Home Depot has reached an agreement to pay $25 million to banks and credit unions to settle a lawsuit over the retailer’s 2014 data breach.
The lawsuit and settlement represent the consolidation of over 25 class actions against Home Depot by 50 financial institutions. The banks claimed that lax security practices led to Home Depot’s breach of information from an estimated 56 million payment cards.
“Investigation revealed hackers placed malware on Home Depot’s self-checkout kiosks in stores across the country, allowing them to steal customers’ personal financial information, including names, payment card numbers, expiration dates, and security codes,” noted the US District Court for the Northern District of Georgia in its discussion of the settlement, which still requires final approval.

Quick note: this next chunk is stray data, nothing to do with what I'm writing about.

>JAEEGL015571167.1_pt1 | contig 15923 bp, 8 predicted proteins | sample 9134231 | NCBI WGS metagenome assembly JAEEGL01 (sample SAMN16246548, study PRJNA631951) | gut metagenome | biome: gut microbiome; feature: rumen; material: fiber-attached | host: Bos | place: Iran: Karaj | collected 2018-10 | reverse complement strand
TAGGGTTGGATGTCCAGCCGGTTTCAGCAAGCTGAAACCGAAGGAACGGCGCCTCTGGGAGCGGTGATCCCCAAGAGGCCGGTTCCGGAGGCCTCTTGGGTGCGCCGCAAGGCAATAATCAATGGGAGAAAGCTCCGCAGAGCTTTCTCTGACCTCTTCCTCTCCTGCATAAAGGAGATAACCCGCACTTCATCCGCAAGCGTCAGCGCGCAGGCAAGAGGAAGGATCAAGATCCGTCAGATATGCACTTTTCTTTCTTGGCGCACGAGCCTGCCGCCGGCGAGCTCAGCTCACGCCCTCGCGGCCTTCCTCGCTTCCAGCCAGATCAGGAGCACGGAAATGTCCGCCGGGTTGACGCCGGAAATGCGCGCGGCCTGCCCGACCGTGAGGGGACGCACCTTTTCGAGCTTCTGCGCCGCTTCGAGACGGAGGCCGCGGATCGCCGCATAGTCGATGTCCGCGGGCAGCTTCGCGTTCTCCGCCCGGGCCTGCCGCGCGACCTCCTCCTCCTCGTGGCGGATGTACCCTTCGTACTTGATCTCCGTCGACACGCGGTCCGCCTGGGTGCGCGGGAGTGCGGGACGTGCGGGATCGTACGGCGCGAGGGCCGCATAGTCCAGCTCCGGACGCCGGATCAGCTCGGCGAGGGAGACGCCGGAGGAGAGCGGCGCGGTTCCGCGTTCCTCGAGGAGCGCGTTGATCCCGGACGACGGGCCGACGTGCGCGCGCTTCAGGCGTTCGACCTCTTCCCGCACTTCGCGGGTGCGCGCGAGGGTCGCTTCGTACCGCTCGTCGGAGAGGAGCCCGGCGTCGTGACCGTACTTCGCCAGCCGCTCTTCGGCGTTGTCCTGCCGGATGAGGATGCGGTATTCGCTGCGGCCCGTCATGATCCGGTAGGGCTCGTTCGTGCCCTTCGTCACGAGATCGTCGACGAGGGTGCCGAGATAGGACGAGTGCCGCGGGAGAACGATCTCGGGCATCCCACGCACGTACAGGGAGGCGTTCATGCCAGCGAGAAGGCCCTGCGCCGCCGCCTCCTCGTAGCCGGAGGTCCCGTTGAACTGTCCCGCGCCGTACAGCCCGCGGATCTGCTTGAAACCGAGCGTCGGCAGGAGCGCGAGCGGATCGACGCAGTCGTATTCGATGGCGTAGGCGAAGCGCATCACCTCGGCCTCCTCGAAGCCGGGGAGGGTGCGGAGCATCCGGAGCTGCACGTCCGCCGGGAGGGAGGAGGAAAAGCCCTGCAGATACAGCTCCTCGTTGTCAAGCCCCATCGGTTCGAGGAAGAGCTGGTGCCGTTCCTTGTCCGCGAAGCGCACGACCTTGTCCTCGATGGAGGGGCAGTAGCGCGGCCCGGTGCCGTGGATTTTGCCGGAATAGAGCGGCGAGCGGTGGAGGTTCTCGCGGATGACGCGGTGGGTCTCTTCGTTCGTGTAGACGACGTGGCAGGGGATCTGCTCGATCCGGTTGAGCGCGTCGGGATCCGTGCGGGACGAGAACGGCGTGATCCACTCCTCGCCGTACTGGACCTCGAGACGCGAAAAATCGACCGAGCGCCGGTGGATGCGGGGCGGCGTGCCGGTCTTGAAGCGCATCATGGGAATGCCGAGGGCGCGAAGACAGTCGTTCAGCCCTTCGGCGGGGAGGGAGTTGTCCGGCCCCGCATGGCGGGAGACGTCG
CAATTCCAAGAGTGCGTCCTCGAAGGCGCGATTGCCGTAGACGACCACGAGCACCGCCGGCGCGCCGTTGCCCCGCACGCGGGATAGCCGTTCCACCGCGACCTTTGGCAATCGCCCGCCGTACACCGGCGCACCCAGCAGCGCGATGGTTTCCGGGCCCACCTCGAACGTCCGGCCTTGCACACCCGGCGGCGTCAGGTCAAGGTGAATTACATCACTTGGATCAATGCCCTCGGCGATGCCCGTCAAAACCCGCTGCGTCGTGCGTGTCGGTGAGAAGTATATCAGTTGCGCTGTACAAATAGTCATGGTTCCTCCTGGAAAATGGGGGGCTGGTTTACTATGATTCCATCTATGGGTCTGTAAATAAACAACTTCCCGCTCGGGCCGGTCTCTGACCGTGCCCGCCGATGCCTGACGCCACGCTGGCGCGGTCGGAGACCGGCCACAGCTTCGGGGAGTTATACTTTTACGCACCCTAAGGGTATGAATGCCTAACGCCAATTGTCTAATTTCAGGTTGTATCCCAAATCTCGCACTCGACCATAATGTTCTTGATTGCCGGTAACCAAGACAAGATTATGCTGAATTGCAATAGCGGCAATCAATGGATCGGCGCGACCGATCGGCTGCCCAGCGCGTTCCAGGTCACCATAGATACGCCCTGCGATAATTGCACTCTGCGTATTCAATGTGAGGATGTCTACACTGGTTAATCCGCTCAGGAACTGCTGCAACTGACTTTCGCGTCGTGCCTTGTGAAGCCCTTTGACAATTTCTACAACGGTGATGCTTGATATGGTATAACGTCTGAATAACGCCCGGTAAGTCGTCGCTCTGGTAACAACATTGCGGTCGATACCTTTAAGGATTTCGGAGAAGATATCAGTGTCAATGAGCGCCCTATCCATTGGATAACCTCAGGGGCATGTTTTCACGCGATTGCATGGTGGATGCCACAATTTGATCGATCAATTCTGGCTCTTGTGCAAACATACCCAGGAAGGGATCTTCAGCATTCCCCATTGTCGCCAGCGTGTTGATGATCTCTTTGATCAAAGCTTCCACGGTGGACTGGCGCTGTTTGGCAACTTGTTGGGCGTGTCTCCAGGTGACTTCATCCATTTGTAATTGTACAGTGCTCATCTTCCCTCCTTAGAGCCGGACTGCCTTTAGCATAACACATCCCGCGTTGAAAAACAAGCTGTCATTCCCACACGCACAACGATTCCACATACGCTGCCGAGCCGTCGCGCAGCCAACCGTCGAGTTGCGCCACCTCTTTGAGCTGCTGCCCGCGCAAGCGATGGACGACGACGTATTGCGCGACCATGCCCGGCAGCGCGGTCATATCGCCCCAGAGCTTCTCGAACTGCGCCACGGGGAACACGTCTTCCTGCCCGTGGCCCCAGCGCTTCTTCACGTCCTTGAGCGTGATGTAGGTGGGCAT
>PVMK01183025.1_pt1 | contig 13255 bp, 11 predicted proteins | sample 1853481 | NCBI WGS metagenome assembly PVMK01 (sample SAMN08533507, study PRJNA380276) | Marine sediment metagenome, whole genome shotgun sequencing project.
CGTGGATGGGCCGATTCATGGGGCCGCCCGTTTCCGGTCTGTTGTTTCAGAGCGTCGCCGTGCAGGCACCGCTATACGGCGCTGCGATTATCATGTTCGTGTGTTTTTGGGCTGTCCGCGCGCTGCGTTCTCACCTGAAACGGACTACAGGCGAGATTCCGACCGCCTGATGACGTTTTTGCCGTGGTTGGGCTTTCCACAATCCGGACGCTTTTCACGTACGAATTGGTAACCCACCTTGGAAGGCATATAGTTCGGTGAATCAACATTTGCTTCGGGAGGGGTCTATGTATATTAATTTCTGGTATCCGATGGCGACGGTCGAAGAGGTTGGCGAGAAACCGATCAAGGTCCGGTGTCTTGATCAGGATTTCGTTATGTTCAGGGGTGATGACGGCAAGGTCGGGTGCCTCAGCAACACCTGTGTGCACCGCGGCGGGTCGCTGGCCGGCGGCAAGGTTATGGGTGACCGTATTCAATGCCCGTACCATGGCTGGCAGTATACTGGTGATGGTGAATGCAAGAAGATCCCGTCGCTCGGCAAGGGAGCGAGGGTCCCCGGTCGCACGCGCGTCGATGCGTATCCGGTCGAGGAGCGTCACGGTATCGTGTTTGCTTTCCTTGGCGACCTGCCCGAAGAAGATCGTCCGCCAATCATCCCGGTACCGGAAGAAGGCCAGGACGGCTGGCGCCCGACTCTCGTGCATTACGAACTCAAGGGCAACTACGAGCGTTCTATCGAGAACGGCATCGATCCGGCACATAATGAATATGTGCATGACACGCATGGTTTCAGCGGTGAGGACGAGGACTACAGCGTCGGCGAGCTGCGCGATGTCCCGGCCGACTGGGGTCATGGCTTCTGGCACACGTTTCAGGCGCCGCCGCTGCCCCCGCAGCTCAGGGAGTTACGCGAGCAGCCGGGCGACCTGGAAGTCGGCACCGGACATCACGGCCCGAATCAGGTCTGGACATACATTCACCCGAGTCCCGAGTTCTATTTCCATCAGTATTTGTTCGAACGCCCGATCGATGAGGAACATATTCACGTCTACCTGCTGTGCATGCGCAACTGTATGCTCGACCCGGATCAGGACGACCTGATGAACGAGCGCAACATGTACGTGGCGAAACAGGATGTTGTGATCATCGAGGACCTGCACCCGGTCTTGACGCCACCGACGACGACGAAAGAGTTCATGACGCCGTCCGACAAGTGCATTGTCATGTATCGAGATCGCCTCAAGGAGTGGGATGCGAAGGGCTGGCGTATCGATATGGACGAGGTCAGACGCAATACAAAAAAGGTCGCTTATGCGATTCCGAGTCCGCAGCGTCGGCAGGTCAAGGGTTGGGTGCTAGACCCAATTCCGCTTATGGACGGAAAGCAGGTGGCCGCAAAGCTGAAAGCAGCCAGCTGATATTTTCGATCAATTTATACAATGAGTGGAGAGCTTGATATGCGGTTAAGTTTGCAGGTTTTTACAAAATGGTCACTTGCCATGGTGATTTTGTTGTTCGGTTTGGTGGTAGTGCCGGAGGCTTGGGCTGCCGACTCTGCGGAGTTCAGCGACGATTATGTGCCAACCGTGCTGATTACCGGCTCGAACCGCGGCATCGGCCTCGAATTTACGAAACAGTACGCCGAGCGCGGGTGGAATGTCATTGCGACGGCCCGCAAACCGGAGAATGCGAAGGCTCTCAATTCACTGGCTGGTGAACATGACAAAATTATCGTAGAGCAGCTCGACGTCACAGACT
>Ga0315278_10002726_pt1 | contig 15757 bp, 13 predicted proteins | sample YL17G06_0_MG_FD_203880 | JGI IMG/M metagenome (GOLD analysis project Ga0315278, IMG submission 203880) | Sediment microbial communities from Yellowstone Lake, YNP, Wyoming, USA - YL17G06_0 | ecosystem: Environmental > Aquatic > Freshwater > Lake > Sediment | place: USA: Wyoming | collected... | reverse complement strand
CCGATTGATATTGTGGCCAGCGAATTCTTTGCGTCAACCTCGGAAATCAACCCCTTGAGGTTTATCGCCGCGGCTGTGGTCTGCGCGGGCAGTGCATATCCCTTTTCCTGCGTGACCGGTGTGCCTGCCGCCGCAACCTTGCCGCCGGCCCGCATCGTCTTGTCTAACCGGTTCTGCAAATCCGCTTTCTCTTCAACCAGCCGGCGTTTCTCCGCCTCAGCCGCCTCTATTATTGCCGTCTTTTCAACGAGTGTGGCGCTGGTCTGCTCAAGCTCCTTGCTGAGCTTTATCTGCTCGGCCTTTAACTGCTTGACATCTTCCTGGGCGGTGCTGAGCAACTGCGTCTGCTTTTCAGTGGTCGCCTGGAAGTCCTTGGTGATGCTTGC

“The stolen information was then sold over the Internet to thieves who made massive numbers of fraudulent transactions using the payment cards that financial institutions had issued to Home Depot’s customers,” the court said. “Financial institutions were forced to cancel and reissue the compromised payment cards to mitigate the damage, reimburse their customers for fraudulent transactions, and otherwise incur substantial out of pocket expenses in responding to the data breach.”
The settlement includes assurances that in addition to paying $25 million into a fund for financial institutions, Home Depot will also make security updates to prevent breaches in the future.